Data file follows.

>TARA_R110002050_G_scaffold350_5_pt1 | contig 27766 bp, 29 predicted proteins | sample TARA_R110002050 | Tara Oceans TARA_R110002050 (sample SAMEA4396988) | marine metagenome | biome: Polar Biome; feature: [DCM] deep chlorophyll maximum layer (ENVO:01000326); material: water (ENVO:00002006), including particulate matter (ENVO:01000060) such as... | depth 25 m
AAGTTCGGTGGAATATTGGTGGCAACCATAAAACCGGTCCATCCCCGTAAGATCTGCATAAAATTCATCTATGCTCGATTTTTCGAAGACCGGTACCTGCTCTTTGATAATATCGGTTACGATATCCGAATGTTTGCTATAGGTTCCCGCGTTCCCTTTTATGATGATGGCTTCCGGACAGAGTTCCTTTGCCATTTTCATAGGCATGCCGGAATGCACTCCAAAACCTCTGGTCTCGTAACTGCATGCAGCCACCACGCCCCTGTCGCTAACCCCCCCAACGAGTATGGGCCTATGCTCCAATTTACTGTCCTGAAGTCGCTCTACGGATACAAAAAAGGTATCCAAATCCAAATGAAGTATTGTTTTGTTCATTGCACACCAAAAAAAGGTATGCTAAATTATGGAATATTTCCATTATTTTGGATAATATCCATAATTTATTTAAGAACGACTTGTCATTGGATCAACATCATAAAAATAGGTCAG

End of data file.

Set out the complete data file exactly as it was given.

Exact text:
>TARA_R110002050_G_scaffold350_5_pt1 | contig 27766 bp, 29 predicted proteins | sample TARA_R110002050 | Tara Oceans TARA_R110002050 (sample SAMEA4396988) | marine metagenome | biome: Polar Biome; feature: [DCM] deep chlorophyll maximum layer (ENVO:01000326); material: water (ENVO:00002006), including particulate matter (ENVO:01000060) such as... | depth 25 m
AAGTTCGGTGGAATATTGGTGGCAACCATAAAACCGGTCCATCCCCGTAAGATCTGCATAAAATTCATCTATGCTCGATTTTTCGAAGACCGGTACCTGCTCTTTGATAATATCGGTTACGATATCCGAATGTTTGCTATAGGTTCCCGCGTTCCCTTTTATGATGATGGCTTCCGGACAGAGTTCCTTTGCCATTTTCATAGGCATGCCGGAATGCACTCCAAAACCTCTGGTCTCGTAACTGCATGCAGCCACCACGCCCCTGTCGCTAACCCCCCCAACGAGTATGGGCCTATGCTCCAATTTACTGTCCTGAAGTCGCTCTACGGATACAAAAAAGGTATCCAAATCCAAATGAAGTATTGTTTTGTTCATTGCACACCAAAAAAAGGTATGCTAAATTATGGAATATTTCCATTATTTTGGATAATATCCATAATTTATTTAAGAACGACTTGTCATTGGATCAACATCATAAAAATAGGTCAG